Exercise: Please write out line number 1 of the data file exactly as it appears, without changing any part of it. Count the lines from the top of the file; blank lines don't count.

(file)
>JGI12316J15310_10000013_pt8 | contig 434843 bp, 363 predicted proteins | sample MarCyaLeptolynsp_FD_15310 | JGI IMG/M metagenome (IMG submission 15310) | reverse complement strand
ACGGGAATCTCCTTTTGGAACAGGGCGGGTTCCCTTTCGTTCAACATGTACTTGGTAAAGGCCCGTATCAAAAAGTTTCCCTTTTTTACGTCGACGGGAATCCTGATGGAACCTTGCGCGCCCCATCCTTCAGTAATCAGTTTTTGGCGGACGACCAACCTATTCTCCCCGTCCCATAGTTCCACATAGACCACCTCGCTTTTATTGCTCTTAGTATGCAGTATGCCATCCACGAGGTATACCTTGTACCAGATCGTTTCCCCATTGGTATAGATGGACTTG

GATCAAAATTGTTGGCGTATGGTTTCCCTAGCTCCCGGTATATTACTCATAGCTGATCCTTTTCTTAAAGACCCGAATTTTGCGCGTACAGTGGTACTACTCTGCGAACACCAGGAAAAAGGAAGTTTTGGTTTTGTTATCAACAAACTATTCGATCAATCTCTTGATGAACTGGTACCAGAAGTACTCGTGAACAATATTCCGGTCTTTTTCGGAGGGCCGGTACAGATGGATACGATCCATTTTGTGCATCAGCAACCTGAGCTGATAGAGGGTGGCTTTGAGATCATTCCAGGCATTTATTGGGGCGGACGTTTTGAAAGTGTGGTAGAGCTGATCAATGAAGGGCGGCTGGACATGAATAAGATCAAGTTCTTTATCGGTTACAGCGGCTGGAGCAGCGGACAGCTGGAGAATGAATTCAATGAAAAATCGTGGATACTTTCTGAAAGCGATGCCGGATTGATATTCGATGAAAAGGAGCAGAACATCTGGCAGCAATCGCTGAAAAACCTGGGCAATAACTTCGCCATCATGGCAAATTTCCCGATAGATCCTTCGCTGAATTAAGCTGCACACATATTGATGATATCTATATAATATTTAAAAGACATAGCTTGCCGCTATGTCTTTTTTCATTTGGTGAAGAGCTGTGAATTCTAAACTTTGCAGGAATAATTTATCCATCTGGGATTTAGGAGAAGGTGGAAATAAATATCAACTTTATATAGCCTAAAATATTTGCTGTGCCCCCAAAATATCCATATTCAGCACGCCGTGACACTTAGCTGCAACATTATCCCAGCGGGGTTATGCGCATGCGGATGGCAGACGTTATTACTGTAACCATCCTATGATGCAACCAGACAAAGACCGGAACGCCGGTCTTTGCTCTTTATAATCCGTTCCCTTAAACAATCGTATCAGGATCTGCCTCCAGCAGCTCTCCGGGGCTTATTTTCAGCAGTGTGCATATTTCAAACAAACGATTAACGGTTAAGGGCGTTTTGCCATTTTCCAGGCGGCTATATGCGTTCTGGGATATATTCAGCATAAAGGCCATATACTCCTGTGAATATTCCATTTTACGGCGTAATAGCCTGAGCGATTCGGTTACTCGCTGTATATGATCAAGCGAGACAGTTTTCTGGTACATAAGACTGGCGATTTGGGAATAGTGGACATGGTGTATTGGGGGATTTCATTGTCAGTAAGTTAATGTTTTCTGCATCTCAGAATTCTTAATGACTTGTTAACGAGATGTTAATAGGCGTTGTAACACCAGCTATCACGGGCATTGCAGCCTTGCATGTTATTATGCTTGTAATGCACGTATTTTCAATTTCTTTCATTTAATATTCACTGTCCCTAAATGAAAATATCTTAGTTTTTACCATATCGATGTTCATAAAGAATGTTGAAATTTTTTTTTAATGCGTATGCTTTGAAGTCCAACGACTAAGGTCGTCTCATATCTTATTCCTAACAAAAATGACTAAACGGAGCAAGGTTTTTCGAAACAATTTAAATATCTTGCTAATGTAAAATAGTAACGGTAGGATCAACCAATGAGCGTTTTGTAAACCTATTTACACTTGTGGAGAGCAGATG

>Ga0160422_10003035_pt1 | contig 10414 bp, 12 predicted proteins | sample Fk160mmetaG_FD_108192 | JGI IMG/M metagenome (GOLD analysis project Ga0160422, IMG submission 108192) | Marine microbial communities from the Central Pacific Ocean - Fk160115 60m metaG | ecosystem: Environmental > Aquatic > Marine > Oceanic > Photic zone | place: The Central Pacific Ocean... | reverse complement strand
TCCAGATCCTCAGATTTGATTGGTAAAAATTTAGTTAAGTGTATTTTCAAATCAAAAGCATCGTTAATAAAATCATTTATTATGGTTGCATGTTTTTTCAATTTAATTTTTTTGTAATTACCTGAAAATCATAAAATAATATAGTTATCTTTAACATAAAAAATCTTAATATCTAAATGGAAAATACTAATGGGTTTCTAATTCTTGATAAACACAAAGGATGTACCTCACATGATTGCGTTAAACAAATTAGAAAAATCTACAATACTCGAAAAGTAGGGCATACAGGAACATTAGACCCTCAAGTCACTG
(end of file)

>JGI12316J15310_10000013_pt8 | contig 434843 bp, 363 predicted proteins | sample MarCyaLeptolynsp_FD_15310 | JGI IMG/M metagenome (IMG submission 15310) | reverse complement strand